How AIP Foundation decided to adopt ActivityInfo across four countries
This a guest blog post by Danielle Moore from the AIP Foundation
ActivityInfo worked its way onto my radar a year ago this week. On my first cursory scan through the website, I was impressed that the listed partner organizations, such as UNICEF and OCHA, were able to coordinate adoption of this new system across their many diverse locations. When I asked about this feat, Alex (lead developer ActivityInfo) burst my bubble, explaining that many users were introducing ActivityInfo within a cluster or field office.
Despite this news, we decided to adopt ActivityInfo organization-wide from the beginning, so Claire (project manager ActivityInfo) asked me to write about our roll-out for other users who might be considering the same solution. Here I’ll discuss our decision not to limit ActivityInfo to one country and the challenges of that choice. In my upcoming posts, I’ll tell you about our pilot phase and then the steps we took to bring ActivityInfo to each location.
Why did we choose a multi-country roll-out?
Our decision to adopt ActivityInfo in five offices across four countries, just like our decision to use ActivityInfo in the first place, was a relatively easy one. We have a small monitoring and evaluation (M&E) team and data is collected by program staff in each office; we don’t have the luxury (or the problem?) of developing different data collection and management processes in each country.
The M&E department only comprised one person until recently. Now we have two permanent staff and one volunteer stationed at our headquarters in Vietnam. As a result, our more numerous program staff collect the majority of our data, with the exception of some large scale evaluations conducted by consultants.
This is an approach we’re happy with, given the added benefit of allowing our program staff to see the results of their hard work first-hand. Their involvement in the monitoring process is essential to making concurrent improvements to the project and compiling lessons learned.
However, with so many hands in the data collection process, it would not be feasible for our small M&E team to coordinate one system with the Hanoi and Ho Chi Minh City teams and another for the projects in Cambodia, Thailand, and China. We needed one place where we could find all of the basic data about our activities, which is why we choose ActivityInfo in the first place. So from the start, we knew that if we had ActivityInfo in one location, we’d need it in all of them.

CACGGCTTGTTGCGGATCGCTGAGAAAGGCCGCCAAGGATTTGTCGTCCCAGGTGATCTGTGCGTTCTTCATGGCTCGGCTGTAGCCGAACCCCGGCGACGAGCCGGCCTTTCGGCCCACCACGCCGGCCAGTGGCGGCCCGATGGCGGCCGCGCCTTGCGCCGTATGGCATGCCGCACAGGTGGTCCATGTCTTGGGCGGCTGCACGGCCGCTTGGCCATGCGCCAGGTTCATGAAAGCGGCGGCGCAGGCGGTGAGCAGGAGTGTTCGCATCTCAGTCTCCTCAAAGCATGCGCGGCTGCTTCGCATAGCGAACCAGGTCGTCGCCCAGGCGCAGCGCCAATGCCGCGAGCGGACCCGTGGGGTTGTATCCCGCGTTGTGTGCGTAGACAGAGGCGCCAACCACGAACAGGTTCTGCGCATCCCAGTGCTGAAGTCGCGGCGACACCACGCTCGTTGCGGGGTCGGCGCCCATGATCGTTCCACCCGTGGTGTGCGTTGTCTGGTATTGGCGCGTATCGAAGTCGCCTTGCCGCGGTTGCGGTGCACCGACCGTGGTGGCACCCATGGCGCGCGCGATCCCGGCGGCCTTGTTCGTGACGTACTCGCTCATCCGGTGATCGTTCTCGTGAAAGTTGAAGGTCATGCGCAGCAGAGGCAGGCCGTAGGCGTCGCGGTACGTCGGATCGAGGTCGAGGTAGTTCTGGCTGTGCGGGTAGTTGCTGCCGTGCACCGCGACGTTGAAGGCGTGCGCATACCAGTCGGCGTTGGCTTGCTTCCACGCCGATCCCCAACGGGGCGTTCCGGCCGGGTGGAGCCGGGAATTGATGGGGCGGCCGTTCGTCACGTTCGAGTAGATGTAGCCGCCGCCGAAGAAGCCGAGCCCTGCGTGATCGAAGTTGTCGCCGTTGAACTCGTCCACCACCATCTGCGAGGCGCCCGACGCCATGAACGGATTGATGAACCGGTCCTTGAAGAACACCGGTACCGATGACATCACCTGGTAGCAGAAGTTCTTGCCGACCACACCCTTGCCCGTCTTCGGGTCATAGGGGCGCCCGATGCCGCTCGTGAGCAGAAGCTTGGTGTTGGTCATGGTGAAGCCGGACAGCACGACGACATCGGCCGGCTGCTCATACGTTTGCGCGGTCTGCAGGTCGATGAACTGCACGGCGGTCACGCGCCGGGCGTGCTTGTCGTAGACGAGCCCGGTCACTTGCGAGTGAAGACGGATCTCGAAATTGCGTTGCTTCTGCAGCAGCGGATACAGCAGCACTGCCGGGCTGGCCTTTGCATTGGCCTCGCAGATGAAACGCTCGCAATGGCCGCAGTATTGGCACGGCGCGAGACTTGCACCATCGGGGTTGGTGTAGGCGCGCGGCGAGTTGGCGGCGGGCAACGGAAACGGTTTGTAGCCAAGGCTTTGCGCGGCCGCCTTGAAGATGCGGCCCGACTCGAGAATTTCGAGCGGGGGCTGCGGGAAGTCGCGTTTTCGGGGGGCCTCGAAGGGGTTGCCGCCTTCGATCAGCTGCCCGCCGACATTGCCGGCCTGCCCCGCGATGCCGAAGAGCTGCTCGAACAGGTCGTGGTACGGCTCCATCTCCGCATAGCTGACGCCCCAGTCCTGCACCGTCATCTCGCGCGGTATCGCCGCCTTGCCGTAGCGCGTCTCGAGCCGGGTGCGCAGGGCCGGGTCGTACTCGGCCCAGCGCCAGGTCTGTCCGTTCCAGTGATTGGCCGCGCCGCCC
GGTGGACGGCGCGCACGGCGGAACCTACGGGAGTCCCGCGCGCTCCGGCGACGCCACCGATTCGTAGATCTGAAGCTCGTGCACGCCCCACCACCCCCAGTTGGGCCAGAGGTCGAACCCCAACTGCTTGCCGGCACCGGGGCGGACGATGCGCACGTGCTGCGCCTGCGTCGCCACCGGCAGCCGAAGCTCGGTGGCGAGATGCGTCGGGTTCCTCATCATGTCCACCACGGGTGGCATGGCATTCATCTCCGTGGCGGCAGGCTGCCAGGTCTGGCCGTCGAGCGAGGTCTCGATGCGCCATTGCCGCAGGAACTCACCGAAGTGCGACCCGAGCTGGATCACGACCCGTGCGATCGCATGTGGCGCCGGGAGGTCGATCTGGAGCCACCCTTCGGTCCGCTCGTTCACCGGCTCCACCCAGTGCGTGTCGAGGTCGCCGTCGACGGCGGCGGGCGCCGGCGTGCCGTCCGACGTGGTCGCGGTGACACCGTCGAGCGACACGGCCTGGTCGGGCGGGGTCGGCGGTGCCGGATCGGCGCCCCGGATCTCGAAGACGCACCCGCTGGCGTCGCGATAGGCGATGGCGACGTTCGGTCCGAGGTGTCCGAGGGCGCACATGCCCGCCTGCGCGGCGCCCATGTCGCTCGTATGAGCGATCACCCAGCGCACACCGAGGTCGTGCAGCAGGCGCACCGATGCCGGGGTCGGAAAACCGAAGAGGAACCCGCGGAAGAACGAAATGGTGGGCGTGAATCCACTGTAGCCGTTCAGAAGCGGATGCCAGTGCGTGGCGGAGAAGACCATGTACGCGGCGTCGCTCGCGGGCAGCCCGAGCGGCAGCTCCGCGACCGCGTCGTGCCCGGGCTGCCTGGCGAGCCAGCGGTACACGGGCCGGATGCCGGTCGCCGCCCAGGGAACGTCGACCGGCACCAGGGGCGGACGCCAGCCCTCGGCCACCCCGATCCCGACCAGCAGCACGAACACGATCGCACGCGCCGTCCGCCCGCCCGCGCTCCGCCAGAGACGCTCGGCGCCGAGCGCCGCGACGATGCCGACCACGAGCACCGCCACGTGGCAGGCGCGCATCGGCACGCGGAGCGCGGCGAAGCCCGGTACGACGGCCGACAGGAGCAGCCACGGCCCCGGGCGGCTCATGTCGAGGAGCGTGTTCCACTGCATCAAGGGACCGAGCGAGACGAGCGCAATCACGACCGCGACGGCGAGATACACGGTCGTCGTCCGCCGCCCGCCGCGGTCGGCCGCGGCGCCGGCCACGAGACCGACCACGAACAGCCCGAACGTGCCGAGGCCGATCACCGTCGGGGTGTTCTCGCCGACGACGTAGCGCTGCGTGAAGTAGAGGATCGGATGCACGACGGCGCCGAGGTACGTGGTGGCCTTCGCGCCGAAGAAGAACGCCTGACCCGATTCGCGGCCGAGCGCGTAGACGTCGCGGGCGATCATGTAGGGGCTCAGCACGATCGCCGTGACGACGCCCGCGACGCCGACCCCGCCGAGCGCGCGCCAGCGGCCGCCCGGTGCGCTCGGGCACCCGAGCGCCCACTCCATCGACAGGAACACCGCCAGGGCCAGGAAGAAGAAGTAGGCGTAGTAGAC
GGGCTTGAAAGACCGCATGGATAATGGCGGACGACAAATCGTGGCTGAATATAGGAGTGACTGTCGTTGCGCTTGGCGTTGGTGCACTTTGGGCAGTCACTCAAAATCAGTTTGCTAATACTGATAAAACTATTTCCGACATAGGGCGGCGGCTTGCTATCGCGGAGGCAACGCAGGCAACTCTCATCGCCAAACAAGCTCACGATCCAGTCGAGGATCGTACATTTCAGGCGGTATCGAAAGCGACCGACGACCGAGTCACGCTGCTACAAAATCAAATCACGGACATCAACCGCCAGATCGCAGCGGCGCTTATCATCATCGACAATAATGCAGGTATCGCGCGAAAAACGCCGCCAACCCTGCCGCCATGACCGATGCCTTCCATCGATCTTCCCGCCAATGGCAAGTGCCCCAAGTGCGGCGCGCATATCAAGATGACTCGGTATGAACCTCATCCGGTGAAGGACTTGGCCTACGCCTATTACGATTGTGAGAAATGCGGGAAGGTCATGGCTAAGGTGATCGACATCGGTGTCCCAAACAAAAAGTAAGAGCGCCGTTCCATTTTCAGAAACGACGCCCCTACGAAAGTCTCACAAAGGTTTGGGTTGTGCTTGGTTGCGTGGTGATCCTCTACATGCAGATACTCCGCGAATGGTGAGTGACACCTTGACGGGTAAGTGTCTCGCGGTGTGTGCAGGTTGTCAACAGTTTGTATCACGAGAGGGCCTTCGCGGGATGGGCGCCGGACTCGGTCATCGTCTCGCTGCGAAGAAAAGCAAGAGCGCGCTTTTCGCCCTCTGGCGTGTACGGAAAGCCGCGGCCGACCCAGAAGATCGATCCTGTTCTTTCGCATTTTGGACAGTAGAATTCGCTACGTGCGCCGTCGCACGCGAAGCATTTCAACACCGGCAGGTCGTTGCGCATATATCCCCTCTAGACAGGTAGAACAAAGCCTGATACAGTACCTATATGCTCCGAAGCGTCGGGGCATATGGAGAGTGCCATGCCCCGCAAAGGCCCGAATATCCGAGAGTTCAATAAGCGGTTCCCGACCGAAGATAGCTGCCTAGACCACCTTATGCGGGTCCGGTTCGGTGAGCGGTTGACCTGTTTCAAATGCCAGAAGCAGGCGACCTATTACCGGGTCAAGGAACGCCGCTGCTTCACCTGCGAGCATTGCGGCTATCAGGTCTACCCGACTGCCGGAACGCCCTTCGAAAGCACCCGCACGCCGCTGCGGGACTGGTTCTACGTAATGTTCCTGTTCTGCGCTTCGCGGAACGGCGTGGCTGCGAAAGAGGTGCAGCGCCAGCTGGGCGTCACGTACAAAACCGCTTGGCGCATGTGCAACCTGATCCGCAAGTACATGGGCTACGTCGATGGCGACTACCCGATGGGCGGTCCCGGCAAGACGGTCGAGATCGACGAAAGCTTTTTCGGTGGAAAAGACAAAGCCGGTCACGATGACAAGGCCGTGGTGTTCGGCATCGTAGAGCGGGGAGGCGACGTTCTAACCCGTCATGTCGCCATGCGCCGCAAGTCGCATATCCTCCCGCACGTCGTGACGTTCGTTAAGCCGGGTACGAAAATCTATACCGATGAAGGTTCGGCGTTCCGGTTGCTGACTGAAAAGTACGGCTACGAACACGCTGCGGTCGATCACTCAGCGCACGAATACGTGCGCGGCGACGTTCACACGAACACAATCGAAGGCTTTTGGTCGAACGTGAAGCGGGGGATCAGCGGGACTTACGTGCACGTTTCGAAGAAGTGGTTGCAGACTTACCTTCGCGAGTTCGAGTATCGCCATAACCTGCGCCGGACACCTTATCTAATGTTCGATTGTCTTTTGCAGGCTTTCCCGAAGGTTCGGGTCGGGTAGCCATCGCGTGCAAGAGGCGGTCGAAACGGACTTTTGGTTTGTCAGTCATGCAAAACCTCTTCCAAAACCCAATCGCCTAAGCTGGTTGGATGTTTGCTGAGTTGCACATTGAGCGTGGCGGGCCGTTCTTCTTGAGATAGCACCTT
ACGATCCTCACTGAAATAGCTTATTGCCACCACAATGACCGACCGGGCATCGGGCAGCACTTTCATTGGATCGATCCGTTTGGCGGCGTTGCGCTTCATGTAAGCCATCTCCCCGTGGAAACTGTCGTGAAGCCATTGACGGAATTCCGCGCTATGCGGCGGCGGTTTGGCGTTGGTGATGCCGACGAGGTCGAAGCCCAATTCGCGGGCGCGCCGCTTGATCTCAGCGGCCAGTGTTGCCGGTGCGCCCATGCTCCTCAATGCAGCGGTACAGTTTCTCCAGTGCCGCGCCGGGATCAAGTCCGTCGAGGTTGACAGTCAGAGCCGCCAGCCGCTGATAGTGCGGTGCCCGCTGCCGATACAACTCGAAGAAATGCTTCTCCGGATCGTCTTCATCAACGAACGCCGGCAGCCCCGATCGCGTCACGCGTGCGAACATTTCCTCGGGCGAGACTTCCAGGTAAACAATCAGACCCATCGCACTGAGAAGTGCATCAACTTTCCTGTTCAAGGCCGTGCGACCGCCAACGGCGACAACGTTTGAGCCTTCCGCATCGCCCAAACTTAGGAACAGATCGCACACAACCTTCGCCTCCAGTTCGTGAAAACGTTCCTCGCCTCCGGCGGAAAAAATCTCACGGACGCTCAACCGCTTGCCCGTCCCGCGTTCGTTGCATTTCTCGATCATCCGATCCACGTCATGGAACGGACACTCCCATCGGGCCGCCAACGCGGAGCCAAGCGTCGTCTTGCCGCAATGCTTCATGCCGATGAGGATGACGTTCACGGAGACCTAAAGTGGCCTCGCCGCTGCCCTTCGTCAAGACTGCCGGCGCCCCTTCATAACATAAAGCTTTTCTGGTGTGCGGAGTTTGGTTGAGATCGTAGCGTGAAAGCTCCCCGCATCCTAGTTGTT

What are the challenges of this choice?
As a medium-size, but quickly growing organization, I reasoned that the scope of our roll-out would be similar to that of a field-level cluster in the UN system.
Nonetheless, what made our situation unique (and challenging!) was the inclusion of four geographically, politically, culturally distinct countries and the various projects implemented in each. In order to successfully adopt ActivityInfo in all of our locations, we had to take these distinctions into account, working with Alex to add multiple sets of provinces, districts, and communes into our databases; homogenizing terms for government bodies to be understood by all of our users; and beginning (mercifully!) to standardize terms for different activities (is it a training of trainers (ToT) or a masters training?).
Moving forward, as our programs adapt to a range of factors, including country context, we must continually make decisions about how much location-specific difference in projects may necessitate a separate database and about how to make a shared global database work for projects that vary across countries.
However, the challenges inherent in working in multiple countries are not unique to our M&E team, or even to ActivityInfo. Our finance, fundraising, administration, and communications departments undoubtedly face similar obstacles coordinating across countries, as do most international organizations. The problems we’ve avoided by no longer tracking the results of our projects by Excel and Word files exchanged by email far outweigh the modifications we’ve had to make in order to roll-out ActivityInfo in multiple countries.
How about you? Does your organization use ActivityInfo in all the countries where you work? Only one office? How did you make that decision? What are the challenges you’re facing now?